The boys are heroes in my eyes. They put themselves between those dogs and the ewes. And I thank God these are Shetlands – sweet, gentle, tough-as-nails Shetlands. And a part of me hopes they gave as good as they got.

This attack did something else as well. No loose dog will be tolerated on this property any longer…ever.

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Colin’s Boo-Boo

This past weekend, the Hired-Hand-With-Benefits was outside doing “manly” things about the place. I had put the wethers in a pen and let the ewes out to graze in the pasture. Since everything and everyone was “doing their own thing”, I thought I would take the opportunity to slip into town for some groceries. After getting back, I was putting the groceries away when the phone rang.
It was the DH calling me from his cell. He was down in the pen with the wethers and said I should come down to look at one of the boys. “Something isn’t right with him.”
Well, when I got down to the barn, the “something not right” was a torn shoulder! It seems that the DH, after handing out treats, thought the wethers would accept him working in their pen on a very windy day even though they had not really seen this guy since before his (the DH’s) surgery. That was months ago. Add in that very windy day and it was enough to spark freaked sheep running into the edges of fence panels. Our oldest wether, Colin, did just that.

As I took a good look at the shoulder, I could see that the skin was torn down to the muscle, but did not actually tear into any of the muscle. It’s flapping about was a signal that sutures were called for. Poor Colin was so upset I knew we’d never be able to hold him still enough for me to do the “evil deed”. After cleansing the wound and getting some sterile dressings on it to keep dirt out, I went in the house to call the vet’s service. Naturally, these things happen on a Sunday.

When the vet’s answering service picked up, I was told that they were instructed not to call him. OK, well, I’ll give you that the operator was young and sounded very inexperienced, but they could have at least told me why the vet was unreachable. Something didn’t sound quite right and very unlike Dr. Rob. Luckily, Rob’s office manager and assistant par excellence lives down the road from us. If Rob was out of town, Kim would know whom I could get to help with the shoulder issue. And…better yet…I know her cell phone number. ๐Ÿ˜‰
As soon as I related what had happened here and before I could even begin to ask her if she knew of any other vet available to work on sheep, Kim offered to call Rob on his cell phone. Within minutes Rob called me telling me to bring Colin into the clinic for mending. Bless his heart! He had just come off the ski slopes on the last day our local ski resort was open.
So, my poor Colin was drugged into a stupor, hoisted onto the surgery table, draped and both sutured and stapled back together again. All the while Rob and I were chatting away about sheep-this and ski-that. Afterward, Rob gave Colin a tetanus booster and a dose of antibiotics. I was about to put Colin back down on the floor when Rob pointed out that one horn was a “bit too close for my liking. How about we trim him a bit while he’s sedated?” Go for it. Great idea. Rob looked him over and did everything but change the oil and filter. ๐Ÿ™‚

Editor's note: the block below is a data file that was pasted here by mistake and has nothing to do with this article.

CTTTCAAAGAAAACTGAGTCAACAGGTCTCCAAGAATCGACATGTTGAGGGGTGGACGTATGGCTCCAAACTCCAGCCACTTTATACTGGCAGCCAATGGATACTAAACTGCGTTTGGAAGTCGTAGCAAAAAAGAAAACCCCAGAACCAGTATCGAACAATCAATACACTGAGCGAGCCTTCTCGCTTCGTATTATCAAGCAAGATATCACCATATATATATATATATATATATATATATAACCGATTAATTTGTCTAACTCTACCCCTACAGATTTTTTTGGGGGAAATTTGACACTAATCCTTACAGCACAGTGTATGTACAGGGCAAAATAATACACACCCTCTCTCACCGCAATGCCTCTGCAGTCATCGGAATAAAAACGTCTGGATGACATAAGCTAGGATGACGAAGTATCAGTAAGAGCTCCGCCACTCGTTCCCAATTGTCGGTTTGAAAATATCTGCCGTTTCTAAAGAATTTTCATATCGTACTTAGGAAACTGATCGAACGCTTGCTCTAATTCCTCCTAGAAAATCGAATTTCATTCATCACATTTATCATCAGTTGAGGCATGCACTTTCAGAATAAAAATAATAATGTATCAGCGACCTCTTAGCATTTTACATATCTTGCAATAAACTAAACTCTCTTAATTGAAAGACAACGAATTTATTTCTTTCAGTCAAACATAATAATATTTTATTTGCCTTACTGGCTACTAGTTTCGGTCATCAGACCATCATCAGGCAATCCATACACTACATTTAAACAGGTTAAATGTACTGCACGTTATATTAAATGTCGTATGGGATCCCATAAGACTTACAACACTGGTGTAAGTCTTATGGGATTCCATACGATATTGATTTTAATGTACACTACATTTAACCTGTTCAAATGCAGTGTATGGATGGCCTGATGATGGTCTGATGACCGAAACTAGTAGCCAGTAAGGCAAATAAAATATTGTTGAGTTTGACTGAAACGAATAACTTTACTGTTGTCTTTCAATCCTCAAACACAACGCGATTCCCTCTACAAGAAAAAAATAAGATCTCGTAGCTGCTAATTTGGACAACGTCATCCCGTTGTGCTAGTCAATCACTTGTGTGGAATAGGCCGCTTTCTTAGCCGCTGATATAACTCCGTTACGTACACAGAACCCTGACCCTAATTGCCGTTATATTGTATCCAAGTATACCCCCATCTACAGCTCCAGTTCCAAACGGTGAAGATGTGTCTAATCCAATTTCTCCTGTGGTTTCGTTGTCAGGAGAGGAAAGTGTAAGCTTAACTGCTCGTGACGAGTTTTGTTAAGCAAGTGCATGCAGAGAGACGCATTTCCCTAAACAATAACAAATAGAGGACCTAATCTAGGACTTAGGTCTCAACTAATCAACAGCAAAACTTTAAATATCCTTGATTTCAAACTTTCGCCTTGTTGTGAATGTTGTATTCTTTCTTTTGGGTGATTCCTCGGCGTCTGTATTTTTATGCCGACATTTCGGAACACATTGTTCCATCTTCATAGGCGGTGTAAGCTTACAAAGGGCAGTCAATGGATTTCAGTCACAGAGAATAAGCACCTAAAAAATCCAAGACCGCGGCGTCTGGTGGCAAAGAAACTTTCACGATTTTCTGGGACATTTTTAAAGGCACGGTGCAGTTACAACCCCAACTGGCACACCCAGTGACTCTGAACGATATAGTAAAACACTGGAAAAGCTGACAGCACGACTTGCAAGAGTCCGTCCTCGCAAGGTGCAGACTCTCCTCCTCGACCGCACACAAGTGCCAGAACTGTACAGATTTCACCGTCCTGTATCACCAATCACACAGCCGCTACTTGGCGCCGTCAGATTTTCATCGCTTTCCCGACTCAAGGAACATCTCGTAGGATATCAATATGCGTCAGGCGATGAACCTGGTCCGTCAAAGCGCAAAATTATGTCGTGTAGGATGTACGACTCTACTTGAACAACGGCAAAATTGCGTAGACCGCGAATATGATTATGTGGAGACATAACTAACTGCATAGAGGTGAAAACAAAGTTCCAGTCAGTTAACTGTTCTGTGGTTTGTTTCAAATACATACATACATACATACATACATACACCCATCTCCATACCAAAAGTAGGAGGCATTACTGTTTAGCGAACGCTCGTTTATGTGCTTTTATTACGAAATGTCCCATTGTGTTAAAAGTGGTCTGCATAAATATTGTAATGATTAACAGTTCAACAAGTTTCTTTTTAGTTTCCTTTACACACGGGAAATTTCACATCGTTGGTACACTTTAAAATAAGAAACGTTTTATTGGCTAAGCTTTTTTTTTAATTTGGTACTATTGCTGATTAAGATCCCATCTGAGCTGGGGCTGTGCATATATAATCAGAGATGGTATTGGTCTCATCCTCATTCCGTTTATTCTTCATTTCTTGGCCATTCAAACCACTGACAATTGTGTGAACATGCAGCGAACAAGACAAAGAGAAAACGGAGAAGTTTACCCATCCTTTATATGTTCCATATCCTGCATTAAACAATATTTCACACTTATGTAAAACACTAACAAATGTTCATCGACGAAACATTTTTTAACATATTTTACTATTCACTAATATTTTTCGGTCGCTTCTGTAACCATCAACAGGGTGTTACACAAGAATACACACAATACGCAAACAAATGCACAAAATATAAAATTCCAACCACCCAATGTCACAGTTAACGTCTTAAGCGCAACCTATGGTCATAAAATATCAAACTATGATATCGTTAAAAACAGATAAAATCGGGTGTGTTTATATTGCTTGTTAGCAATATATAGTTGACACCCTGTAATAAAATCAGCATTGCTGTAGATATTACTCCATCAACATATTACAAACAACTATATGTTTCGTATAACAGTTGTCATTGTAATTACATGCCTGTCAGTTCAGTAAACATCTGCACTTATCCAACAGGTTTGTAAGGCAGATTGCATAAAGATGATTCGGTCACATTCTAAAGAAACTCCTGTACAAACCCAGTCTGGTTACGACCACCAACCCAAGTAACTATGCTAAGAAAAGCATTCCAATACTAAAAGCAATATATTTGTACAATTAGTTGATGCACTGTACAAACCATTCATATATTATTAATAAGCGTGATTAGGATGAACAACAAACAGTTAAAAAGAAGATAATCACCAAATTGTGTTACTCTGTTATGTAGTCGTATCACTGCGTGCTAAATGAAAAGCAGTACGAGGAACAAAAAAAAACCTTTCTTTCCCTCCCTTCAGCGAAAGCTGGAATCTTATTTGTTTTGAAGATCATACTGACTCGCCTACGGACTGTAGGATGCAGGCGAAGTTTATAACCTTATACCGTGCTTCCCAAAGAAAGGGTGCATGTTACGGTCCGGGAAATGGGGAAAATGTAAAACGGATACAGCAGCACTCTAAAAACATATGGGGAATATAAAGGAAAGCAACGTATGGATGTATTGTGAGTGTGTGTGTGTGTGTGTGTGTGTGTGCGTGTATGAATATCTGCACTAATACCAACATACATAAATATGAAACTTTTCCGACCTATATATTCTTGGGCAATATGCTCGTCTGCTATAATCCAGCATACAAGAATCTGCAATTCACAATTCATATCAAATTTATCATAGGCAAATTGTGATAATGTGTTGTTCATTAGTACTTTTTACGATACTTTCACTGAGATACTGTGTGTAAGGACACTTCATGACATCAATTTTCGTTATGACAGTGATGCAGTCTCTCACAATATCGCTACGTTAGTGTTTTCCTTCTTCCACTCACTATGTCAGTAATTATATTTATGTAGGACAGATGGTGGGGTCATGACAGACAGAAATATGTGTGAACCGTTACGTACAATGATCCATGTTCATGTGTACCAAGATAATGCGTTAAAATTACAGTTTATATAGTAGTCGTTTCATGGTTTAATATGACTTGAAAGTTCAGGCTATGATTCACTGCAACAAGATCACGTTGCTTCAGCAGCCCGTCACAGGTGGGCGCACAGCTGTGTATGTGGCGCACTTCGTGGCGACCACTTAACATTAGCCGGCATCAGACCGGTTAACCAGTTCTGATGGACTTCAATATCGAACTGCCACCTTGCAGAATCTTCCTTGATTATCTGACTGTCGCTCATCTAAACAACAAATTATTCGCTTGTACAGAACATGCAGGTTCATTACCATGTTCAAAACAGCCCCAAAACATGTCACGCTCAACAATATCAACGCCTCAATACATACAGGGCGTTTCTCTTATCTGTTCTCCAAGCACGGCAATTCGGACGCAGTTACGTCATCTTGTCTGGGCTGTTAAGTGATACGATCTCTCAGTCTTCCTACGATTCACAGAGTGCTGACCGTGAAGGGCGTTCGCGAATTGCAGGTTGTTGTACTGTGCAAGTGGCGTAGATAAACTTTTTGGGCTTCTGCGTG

Driving back home I thought about how important it is to have a good vet on our “Sheep Thrills Team”. I so appreciate all he does. Granted, this is how he makes a living and we did have a bill for the emergency services, but because we consider Rob and Kim as important members of our operation, they both give us respect as well as much needed help. Somehow, some way, I plan on thanking both of them for “being there”. It’s comforting to know they are there when I need the help – day or night…Sunday or weekday.

…just don’t do it again, Colin. …and why is it you always pick a Sunday to get yourself into these predicaments? It’s cats that have nine lives, Colin…not sheep. You and Ole are working on around your sixth lives about now, so just cut it out, will you? I’ve had way too much excitement lately. ๐Ÿ˜‰

And for those of you who have wondered…yes, here’s the latest photo of my friend, Bran. (pronounced “brawn”) He is indeed here both morning and evenings when I feed, looking for some small treat or just to chat with me. I just wish my “Raven” was as good as his “People”. He is definitely trying to teach me phrases and I try, but I can tell I just don’t have the correct accent yet.

Thanks for being around and watching over me, Bran. It’s always comforting to know you’re here. But, no…I’m sorry…no mice right now. Would a hotdog be OK for now?
…Thanks, buddy!

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Coming back from the barn this morning, I heard what sounded like one of the Mallard ducks with a bad head cold. The voice was deeper and more of a “honk” than a “quack”. It was such a different sound that it made me stop and look up and around at the field behind our place. There, in a small patch of open water, were Canadian Geese! What a treat! (Click on photos to enlarge)
We do get the odd delta formation of these geese through here in the fall. Nothing like the massive migrations we used to see living in Kansas, or up in the Great Lakes when I was a kid. This was a real treat! Poor things must be saying something like, “Gee, Martha, I thought Arizona was going to be warmer than this. I’m all for heading farther south. How does Mexico sound to you?”
I had walked out into the snow in our pasture to try to get a better photo of our visitors. It was still pretty cold but the sun had come up, starting to warm up the earth again. I stood there watching the birds to see if they would stand up for a better picture. It was then I noticed the other beauty in the morning light…the sound of water still running in the stream, the sunlight bouncing off the snow, turning it into a field of glistening diamonds before my feet. As cold as it was, the stream was still running under the snow and ice. It hadn’t frozen up solid.
On my way back towards the house I heard a shuffle from the direction of the barn, then silence. There were the small band of sheep I had just put out for their morning meal. They had all stopped eating and were looking at me. In the hush of the morning I thought I heard our wether Colin saying to the others, “Hey, guys! Guys! Mom’s got a camera with her…everybody look her way and say, ‘Grass’!”

There’s another storm coming tonight, Guys…better get a move on down towards the south.